The Berean Expositor
Volume 46 - Page 29 of 249
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enumerate all the advantages which he had as an Israelite under law, and how he had
counted them all as refuse for the excellency of the knowledge of Christ Jesus, he
"and be found in Him, not having mine own righteousness, which is of the law, but that
which is through the faith of Christ, the righteousness which is of God by faith" (3: 9).
On either side of this verse, he speaks of knowledge:
"Yea doubtless, and I count all things but loss for the excellency of the knowledge of
Christ Jesus my Lord . . . . . That I may know Him, and the power of His resurrection, and
the fellowship of His sufferings, being made conformable unto His death; if by any
means I might attain unto the out-resurrection, out from among the dead" (Phil. 3: 8-11).
Here is something beyond salvation for sin and the gift of life; here is something
toward which the Apostle pressed as for a prize (Phil. 3: 14).
In Rom. 6: 6, there is a conformity to the death of Christ that has been accomplished
by grace, without our effort, a conformity which lies at the root of our acceptance.  In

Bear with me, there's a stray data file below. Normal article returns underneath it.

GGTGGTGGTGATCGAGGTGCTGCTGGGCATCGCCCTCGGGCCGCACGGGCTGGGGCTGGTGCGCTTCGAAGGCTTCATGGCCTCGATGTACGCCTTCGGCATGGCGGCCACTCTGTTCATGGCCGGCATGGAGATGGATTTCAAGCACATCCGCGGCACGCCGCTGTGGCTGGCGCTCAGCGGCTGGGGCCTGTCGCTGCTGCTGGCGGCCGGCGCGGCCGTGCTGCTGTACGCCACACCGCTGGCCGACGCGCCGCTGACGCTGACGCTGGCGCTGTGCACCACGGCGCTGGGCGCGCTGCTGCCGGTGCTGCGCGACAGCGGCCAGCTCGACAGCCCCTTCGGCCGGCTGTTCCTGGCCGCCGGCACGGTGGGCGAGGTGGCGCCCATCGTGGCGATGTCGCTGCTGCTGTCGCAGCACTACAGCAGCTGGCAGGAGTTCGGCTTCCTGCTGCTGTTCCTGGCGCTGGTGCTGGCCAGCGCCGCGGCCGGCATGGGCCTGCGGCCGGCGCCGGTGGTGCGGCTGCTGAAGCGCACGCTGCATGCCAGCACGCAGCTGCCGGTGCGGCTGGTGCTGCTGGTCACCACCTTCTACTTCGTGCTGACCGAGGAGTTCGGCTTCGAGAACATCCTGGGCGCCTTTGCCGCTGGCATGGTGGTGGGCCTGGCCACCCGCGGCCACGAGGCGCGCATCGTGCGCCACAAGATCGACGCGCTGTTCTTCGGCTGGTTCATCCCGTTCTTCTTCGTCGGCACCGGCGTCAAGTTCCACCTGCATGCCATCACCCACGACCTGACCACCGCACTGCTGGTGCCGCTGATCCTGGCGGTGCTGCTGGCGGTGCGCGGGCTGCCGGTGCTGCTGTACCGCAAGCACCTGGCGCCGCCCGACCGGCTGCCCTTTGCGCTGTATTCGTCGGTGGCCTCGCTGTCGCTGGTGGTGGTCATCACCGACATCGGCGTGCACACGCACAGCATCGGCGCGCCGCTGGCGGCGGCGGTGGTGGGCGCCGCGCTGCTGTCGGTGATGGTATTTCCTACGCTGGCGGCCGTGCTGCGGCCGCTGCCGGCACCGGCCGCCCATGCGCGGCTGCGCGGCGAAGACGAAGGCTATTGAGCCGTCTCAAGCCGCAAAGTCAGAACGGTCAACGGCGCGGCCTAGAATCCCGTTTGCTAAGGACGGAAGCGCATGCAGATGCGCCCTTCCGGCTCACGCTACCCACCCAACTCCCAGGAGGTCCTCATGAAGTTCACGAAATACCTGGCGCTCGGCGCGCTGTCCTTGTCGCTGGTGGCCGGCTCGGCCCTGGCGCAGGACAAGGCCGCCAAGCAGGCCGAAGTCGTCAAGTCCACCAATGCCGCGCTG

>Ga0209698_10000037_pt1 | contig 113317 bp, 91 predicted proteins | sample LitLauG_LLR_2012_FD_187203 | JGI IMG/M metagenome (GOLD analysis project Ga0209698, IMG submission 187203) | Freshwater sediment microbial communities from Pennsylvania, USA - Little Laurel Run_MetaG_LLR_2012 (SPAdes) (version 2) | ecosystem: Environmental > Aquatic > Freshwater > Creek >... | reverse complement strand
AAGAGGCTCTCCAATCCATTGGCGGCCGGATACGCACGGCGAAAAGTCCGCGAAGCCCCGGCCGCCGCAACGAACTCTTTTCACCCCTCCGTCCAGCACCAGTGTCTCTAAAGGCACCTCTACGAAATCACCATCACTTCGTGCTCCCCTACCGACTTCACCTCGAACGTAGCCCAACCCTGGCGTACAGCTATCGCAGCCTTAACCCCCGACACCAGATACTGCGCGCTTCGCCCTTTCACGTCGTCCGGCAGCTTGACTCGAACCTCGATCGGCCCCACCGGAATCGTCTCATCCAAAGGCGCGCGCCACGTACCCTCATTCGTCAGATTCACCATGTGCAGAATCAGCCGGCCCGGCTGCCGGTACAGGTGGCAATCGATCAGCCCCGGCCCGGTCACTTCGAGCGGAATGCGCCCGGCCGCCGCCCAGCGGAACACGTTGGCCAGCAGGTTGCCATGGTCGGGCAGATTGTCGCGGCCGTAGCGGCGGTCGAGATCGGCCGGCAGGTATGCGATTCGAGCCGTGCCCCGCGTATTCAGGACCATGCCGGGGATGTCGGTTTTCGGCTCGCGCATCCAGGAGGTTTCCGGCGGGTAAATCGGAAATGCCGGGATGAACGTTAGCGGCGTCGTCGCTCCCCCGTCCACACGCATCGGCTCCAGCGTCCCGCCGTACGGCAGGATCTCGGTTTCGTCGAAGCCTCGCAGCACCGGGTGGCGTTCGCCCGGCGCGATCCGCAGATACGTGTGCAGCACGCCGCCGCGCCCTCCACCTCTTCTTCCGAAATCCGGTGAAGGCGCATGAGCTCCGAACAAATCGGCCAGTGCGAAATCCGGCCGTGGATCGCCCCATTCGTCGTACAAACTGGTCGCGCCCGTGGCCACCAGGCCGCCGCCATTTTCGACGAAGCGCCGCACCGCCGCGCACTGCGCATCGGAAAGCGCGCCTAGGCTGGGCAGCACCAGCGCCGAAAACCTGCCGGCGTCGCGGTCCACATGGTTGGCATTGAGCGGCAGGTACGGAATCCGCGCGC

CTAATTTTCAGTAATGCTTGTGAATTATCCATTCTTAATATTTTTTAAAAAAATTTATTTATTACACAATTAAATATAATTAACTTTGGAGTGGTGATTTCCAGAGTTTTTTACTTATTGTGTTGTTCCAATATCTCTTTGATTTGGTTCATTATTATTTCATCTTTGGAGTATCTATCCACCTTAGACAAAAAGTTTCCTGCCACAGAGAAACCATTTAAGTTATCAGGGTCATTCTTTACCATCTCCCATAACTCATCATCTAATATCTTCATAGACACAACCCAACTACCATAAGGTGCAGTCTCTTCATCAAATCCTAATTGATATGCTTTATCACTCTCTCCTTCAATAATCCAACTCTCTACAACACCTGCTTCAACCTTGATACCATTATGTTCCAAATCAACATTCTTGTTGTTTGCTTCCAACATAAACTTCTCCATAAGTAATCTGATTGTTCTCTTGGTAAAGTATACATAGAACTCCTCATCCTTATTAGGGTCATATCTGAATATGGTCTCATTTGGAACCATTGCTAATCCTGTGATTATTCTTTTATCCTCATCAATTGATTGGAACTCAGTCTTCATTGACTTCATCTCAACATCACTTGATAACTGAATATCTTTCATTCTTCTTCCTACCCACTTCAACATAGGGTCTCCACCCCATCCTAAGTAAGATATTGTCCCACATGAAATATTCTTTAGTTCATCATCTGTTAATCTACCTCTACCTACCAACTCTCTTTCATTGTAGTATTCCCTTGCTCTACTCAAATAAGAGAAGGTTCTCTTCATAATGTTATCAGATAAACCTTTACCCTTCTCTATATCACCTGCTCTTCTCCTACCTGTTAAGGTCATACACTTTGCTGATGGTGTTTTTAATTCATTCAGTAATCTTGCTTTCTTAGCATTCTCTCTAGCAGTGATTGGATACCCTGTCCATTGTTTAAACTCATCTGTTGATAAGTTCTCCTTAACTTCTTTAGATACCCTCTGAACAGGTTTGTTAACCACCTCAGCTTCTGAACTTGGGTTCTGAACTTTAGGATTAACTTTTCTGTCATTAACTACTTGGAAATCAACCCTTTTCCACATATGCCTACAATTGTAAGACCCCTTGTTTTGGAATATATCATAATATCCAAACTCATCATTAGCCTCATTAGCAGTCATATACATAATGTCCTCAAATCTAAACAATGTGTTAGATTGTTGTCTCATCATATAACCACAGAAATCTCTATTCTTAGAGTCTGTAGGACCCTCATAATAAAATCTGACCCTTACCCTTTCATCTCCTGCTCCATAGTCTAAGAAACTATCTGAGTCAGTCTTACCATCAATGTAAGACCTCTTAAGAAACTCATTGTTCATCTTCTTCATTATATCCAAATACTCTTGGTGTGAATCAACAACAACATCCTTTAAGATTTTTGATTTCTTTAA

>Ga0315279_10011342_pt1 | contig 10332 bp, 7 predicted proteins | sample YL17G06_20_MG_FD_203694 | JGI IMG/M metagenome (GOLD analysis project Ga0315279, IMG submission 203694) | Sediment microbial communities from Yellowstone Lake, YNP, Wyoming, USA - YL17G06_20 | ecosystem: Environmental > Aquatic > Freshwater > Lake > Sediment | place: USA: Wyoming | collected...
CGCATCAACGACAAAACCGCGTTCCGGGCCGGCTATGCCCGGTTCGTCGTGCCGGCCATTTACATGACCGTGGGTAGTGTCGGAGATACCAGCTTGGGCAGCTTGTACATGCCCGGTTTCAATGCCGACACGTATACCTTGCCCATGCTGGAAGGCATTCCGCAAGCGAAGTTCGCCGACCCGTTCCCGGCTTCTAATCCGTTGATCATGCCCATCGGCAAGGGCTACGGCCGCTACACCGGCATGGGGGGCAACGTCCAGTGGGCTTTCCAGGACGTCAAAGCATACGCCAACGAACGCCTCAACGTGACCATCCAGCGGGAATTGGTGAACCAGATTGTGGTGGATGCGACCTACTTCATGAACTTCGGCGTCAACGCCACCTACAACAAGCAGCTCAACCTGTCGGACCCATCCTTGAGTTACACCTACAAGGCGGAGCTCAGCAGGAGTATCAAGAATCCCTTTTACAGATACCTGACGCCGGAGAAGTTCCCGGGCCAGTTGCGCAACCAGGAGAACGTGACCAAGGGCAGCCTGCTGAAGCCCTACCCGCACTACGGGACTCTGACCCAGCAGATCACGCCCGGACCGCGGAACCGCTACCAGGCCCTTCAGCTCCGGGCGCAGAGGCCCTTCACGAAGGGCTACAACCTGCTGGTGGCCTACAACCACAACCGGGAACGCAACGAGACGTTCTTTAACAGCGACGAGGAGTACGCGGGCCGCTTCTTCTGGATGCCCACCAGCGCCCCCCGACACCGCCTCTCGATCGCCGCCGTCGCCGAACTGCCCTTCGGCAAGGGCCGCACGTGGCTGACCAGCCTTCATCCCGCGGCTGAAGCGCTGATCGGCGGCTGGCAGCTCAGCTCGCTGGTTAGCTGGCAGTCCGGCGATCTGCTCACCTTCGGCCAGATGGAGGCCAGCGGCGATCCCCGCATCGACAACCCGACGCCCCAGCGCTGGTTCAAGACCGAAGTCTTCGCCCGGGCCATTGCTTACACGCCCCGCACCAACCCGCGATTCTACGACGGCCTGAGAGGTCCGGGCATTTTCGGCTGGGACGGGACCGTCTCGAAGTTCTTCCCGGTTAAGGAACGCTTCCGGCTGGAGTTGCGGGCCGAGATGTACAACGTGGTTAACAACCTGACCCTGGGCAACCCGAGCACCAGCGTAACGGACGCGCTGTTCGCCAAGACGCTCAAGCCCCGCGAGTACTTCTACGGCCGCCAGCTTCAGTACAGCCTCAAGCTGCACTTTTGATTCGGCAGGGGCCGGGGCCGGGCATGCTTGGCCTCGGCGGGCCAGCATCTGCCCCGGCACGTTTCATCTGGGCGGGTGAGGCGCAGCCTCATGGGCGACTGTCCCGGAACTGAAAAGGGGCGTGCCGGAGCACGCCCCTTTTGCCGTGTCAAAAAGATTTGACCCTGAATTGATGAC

Phil. 3: 10, however, there is a voluntary association with that death, consequent upon a
fuller knowledge of the Lord, and the power of His resurrection. By using the same
word in Phil. 3: 10 and 21, translated in A.V. "conform" and "fashion", Paul links the
out-resurrection, the prize and its "conformity" with the body of His glory, with the
"conformity" of the believer here and now in the body of this humiliation, and with the
rejection for which the Cross of Christ stands in the experience of the believer.
As an extension of this added knowledge, the Apostle says in the closing chapter:
"I know both how to be abased, and I know how to abound: everywhere and in all
things I am instructed both to be full and to be hungry, both to abound and to suffer need.
I can do all things through Christ which strengtheneth me" (Phil. 4: 12, 13).
So Paul adds to faith, knowledge, and knowledge of a very precious and searching
sort. An experience not to be lightly sought, and one that is fraught with many trials. He
had a goal in view, and moreover found strength in Christ for all things, and so his faith
IN Christ, led to fuller knowledge OF Christ, and, while retaining to the full his glorious
acceptance in the Beloved, he pressed on to "win Christ" and to attain unto that for which
he had been apprehended (Phil. 3: 12).